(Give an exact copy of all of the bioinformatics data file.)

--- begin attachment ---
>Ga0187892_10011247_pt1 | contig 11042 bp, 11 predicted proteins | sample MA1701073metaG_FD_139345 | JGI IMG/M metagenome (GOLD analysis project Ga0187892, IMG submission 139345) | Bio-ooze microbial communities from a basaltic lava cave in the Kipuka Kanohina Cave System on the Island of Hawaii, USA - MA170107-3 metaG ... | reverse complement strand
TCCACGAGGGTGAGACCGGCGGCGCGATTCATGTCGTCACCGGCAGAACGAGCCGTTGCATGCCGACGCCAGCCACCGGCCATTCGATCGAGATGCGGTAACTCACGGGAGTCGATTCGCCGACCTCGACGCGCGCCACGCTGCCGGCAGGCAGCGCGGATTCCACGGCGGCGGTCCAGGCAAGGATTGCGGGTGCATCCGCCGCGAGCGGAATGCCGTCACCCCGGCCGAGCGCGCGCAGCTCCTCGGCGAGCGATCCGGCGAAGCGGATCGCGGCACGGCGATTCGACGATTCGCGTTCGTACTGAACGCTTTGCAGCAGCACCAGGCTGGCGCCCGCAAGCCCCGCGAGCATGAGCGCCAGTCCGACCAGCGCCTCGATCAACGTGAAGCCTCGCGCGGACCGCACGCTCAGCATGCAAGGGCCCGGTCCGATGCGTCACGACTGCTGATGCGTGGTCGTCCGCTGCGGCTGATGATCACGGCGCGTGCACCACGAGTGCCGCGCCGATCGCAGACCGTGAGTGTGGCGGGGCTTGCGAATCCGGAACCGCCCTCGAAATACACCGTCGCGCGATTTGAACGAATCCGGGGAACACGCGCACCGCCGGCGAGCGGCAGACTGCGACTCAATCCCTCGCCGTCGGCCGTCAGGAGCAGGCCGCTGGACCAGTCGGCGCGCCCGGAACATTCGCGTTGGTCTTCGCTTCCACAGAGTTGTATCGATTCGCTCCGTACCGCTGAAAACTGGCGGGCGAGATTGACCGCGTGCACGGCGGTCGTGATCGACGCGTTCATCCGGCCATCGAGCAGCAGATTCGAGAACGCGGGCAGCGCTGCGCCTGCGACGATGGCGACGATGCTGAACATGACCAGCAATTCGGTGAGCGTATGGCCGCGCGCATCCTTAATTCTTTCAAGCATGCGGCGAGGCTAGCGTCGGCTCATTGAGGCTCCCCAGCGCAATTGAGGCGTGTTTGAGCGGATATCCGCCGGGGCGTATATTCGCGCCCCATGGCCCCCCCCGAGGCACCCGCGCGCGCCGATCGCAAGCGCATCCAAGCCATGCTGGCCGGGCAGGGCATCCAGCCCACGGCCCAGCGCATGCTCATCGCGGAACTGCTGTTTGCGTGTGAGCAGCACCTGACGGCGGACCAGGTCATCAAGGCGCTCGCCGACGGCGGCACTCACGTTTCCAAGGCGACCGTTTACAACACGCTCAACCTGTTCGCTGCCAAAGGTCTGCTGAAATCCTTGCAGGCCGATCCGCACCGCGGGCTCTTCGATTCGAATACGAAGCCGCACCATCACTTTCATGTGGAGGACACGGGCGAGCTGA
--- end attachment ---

>Ga0187892_10011247_pt1 | contig 11042 bp, 11 predicted proteins | sample MA1701073metaG_FD_139345 | JGI IMG/M metagenome (GOLD analysis project Ga0187892, IMG submission 139345) | Bio-ooze microbial communities from a basaltic lava cave in the Kipuka Kanohina Cave System on the Island of Hawaii, USA - MA170107-3 metaG ... | reverse complement strand
TCCACGAGGGTGAGACCGGCGGCGCGATTCATGTCGTCACCGGCAGAACGAGCCGTTGCATGCCGACGCCAGCCACCGGCCATTCGATCGAGATGCGGTAACTCACGGGAGTCGATTCGCCGACCTCGACGCGCGCCACGCTGCCGGCAGGCAGCGCGGATTCCACGGCGGCGGTCCAGGCAAGGATTGCGGGTGCATCCGCCGCGAGCGGAATGCCGTCACCCCGGCCGAGCGCGCGCAGCTCCTCGGCGAGCGATCCGGCGAAGCGGATCGCGGCACGGCGATTCGACGATTCGCGTTCGTACTGAACGCTTTGCAGCAGCACCAGGCTGGCGCCCGCAAGCCCCGCGAGCATGAGCGCCAGTCCGACCAGCGCCTCGATCAACGTGAAGCCTCGCGCGGACCGCACGCTCAGCATGCAAGGGCCCGGTCCGATGCGTCACGACTGCTGATGCGTGGTCGTCCGCTGCGGCTGATGATCACGGCGCGTGCACCACGAGTGCCGCGCCGATCGCAGACCGTGAGTGTGGCGGGGCTTGCGAATCCGGAACCGCCCTCGAAATACACCGTCGCGCGATTTGAACGAATCCGGGGAACACGCGCACCGCCGGCGAGCGGCAGACTGCGACTCAATCCCTCGCCGTCGGCCGTCAGGAGCAGGCCGCTGGACCAGTCGGCGCGCCCGGAACATTCGCGTTGGTCTTCGCTTCCACAGAGTTGTATCGATTCGCTCCGTACCGCTGAAAACTGGCGGGCGAGATTGACCGCGTGCACGGCGGTCGTGATCGACGCGTTCATCCGGCCATCGAGCAGCAGATTCGAGAACGCGGGCAGCGCTGCGCCTGCGACGATGGCGACGATGCTGAACATGACCAGCAATTCGGTGAGCGTATGGCCGCGCGCATCCTTAATTCTTTCAAGCATGCGGCGAGGCTAGCGTCGGCTCATTGAGGCTCCCCAGCGCAATTGAGGCGTGTTTGAGCGGATATCCGCCGGGGCGTATATTCGCGCCCCATGGCCCCCCCCGAGGCACCCGCGCGCGCCGATCGCAAGCGCATCCAAGCCATGCTGGCCGGGCAGGGCATCCAGCCCACGGCCCAGCGCATGCTCATCGCGGAACTGCTGTTTGCGTGTGAGCAGCACCTGACGGCGGACCAGGTCATCAAGGCGCTCGCCGACGGCGGCACTCACGTTTCCAAGGCGACCGTTTACAACACGCTCAACCTGTTCGCTGCCAAAGGTCTGCTGAAATCCTTGCAGGCCGATCCGCACCGCGGGCTCTTCGATTCGAATACGAAGCCGCACCATCACTTTCATGTGGAGGACACGGGCGAGCTGA